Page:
Build Log,  Empennage,  Rudder

Rudder Assembly

This post is largely a back-fill from memory a month after completion of the rudder. I got wrapped up in the build and didn’t take many notes or pictures of the vertical stabilizer or rudder, so I’ll just hit the high (and low) points of the rudder assembly (the vertical stabilizer went really smoothly so there’s not much to talk about there).

The rudder build was…interesting…to say the least. A few new skills and techniques had to be learned, and while they are interesting and enjoyable, they slow the build significantly. Realizing you don’t have the right tools for the job is also an annoyance that slows the build. I had to buy the mini tungsten bucking bar from Cleaveland Tool just to hit the last couple of rivets inside the rudder horn on page 07-10 of the plans:

Mini tungsten bucking bar (bottom) compared to standard bucking bar (top)

The first few pages of the build were the usual: trim pieces, match/final drill, debur holes and edges, dimple, scuff, clean, and prime.

Dimpling the rudder (vertical stabilizer?) skins

Next up: drilling the trailing edge of the rudder. The trailing edge is an aluminum wedge that sits between the two rudder skins where they come to a point. The tricky part there was the angle of the drill. The plans call out that the holes in the trailing edge should be perpendicular to the chord line of the trailing edge wedge, not the face of the wedge. I eventually worked out that the chord line of the wedge is about 6°. I was able to drill perpendicular to the chord line by using an angle finder set at 84°, resting one side of the angle finder on the rudder skin and using the other side of the angle finder as a guide for the drill placement. It wasn’t a precise method but it turned out well.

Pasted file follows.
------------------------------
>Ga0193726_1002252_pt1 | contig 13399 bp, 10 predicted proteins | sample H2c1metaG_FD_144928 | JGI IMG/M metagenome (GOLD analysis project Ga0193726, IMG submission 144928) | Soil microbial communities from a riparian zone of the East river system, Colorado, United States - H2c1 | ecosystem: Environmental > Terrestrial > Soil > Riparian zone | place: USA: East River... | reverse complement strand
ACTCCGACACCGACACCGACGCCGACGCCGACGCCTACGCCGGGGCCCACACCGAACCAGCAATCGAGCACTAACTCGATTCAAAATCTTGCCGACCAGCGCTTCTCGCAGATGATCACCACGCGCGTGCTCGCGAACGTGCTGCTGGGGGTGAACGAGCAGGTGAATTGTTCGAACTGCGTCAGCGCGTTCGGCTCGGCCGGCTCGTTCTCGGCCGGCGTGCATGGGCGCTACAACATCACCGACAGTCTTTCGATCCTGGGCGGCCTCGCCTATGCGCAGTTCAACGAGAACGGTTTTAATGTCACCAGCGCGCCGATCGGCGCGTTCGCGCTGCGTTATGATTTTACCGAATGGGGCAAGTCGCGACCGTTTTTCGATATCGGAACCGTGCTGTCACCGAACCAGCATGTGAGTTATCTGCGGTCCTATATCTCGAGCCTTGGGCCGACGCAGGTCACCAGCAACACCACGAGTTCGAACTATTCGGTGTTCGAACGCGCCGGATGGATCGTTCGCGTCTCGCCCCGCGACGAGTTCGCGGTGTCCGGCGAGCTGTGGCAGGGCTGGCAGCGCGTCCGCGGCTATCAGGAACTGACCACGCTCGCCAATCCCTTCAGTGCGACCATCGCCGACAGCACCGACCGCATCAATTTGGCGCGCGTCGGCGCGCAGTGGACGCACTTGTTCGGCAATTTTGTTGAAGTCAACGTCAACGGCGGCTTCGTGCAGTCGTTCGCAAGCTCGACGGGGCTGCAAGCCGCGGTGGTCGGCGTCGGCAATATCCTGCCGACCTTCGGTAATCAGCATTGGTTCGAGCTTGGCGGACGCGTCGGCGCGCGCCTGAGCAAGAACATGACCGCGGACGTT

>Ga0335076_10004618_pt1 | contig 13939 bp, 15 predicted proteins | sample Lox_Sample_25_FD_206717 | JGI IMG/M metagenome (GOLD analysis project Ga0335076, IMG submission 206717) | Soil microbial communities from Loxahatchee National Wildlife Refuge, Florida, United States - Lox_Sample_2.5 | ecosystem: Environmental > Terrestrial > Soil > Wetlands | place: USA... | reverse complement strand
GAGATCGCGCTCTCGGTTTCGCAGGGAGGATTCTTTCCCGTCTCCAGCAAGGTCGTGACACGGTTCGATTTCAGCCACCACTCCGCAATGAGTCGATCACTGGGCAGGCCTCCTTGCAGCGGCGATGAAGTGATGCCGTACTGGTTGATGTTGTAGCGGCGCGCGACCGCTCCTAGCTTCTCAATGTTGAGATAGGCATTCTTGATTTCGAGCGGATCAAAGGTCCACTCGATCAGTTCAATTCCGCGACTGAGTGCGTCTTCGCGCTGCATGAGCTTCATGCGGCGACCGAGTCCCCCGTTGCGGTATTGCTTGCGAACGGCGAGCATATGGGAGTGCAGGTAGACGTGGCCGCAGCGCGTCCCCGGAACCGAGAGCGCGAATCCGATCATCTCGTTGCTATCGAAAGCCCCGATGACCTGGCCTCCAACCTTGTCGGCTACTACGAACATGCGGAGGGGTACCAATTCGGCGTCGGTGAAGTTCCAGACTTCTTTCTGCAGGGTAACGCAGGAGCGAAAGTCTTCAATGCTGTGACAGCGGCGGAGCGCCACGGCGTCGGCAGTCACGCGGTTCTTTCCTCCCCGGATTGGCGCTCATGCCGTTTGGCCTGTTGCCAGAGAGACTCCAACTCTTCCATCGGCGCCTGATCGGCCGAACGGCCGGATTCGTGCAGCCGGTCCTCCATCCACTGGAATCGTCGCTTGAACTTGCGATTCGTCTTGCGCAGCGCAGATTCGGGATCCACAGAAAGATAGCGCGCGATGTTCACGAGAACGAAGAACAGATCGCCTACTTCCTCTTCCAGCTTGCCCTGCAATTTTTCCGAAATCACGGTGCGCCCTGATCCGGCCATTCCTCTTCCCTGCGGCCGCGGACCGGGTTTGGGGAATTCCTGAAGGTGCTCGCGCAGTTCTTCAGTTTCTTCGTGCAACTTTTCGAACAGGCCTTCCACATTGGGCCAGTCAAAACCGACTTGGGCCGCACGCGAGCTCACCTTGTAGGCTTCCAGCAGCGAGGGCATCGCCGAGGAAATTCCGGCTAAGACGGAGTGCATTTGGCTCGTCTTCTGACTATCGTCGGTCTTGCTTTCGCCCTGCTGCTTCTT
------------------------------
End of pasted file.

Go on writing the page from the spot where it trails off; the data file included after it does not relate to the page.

The next daunting task was back-riveting the stiffeners to the rudder skins. I went into this part of the build a little unsure of the technique but it turned out to be really easy with a back rivet set and 12″ back rivet plate. But that is where Easy Street ended and Well That Sucks Boulevard began. After riveting the stiffeners to the rudder skins, page 07-09 calls for riveting the stiffeners from one skin to the other, but specifically calls out that stiffeners attached to the left skin sit above the right skin stiffeners. Easy enough. However, the plans also call out that the forward end of both stiffeners should be under the shear clips. With all the attention we paid to making sure that the aft part of the stiffeners were in correct alignment, we managed to forget the alignment of the stiffeners under the shear clips and ended up with this royal debacle:

One stiffener below the shear clip and one above

Each one of those blind rivets on the stiffeners sitting on top of the shear clips (and the aft-most blind rivet you can see on the far left) had to be drilled out so the stiffener could be positioned correctly under the shear clip. That was an exercise in patience!

Here’s a time-lapse of the rudder assembly all the way up to the stiffener gaff:

Timelapse of rudder assembly

The last new experience brought forth by the rudder assembly was the riveting of the trailing edge. For the trailing edge of the rudder (and other control surfaces), the rivets on both sides of the surface must be flush. To do this, I used a back rivet set to partially set the rivets as per the plans and finished setting the rivets flush with a mushroom set. The results turned out well, in my opinion. I have a straight trailing edge with flush rivets on both sides!

Flush shop heads on the rudder trailing edge
That’s a pretty straight trailing edge!
Completed vertical stabilizer and rudder assemblies

Total build time: 36 hours

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